As mentioned above, there are two ways of repairing damaged DNA, and these are non-homologous end joining (NHEJ) or homology-directed repair (HDR). NHEJ is the most straightforward and widespread way of repairing DNA: the broken ends of both DNA strands are 'simply' stuck back together. In the process, however, little bits may have fallen off the part that snapped and the repaired DNA is not identical to what it was before damage. Try snapping a chocolate bar in half and look at all the crumbs that fall to the ground. As for HDR, the nucleus makes sure that all the missing parts are added before the DNA double strands are joined together again. In this way, not only is the DNA break repaired but no information is lost either. Actin microfilaments seem to grow in the nucleus especially for HDR. Though very little is yet known on the molecular level, it could be that the HDR machinery stimulates actin polymerization, and DNA double strand breaks are hurried to the "repair centre" - although who stimulates what is difficult to unjumble.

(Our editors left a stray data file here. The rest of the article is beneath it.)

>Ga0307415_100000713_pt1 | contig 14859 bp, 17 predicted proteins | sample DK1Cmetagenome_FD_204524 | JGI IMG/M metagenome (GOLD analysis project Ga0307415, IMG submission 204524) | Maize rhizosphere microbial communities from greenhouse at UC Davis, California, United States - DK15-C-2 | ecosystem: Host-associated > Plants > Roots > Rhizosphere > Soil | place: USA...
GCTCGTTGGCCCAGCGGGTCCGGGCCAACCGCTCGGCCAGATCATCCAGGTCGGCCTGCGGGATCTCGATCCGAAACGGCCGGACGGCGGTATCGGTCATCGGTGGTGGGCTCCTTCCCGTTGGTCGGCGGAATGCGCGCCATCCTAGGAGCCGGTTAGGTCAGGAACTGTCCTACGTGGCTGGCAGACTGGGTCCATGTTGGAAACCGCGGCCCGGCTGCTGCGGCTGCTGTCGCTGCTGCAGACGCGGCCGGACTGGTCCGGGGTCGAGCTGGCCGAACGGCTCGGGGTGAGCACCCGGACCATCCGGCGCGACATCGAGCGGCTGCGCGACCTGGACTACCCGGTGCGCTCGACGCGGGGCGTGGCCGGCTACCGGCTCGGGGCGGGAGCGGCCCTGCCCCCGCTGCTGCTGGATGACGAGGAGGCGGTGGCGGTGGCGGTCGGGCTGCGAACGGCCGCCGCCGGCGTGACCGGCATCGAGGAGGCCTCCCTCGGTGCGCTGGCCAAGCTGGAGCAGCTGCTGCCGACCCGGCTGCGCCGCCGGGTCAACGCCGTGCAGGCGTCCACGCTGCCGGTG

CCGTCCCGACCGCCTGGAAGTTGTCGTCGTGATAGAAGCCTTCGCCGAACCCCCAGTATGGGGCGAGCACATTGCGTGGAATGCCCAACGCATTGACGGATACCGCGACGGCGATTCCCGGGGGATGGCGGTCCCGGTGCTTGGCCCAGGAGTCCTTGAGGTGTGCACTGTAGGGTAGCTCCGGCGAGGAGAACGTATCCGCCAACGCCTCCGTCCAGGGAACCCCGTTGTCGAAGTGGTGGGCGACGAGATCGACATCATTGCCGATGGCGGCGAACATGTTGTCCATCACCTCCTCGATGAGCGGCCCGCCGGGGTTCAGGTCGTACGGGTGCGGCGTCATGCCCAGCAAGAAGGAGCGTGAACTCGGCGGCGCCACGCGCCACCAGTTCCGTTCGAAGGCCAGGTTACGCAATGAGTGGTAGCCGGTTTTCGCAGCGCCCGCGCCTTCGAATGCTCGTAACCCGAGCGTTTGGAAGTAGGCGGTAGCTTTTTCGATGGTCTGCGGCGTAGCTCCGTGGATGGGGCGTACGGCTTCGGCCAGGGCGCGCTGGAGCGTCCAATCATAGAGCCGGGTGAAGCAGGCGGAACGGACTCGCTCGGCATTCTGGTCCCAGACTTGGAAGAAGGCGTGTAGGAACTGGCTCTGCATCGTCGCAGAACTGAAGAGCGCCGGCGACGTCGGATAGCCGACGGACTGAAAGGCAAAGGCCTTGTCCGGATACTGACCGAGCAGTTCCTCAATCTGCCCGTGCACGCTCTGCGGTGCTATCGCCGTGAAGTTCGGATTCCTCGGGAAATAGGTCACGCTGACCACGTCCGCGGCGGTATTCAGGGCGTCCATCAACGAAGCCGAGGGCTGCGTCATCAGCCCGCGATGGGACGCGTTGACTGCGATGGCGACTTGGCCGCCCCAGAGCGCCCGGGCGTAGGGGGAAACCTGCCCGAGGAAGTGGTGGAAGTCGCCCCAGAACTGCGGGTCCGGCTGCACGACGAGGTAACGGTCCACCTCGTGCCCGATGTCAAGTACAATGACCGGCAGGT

The British physiologist W.D. Haliburton discovered actin experimentally in 1887. It took another half century for the laboratory of the Hungarian biochemist Albert Szent-Györgyi to extract pure actin from muscle in 1942. Ever since, actin has been studied extensively, yet it has taken a further 80 years to realise that actin microfilaments also exist in the nucleus. In a way, this shouldn't be surprising. Why would a protein as versatile as actin not polymerize in the nucleus too? Why would microfilaments be specific only to the cytoplasm? Is movement not as fundamental to the nucleus as it is to the cytoplasm? Why would Nature imagine a different system between two cellular compartments when it has used the same system throughout eukaryotes? Actin certainly seems to share its secrets sparingly. Or perhaps the obvious is sometimes difficult to see.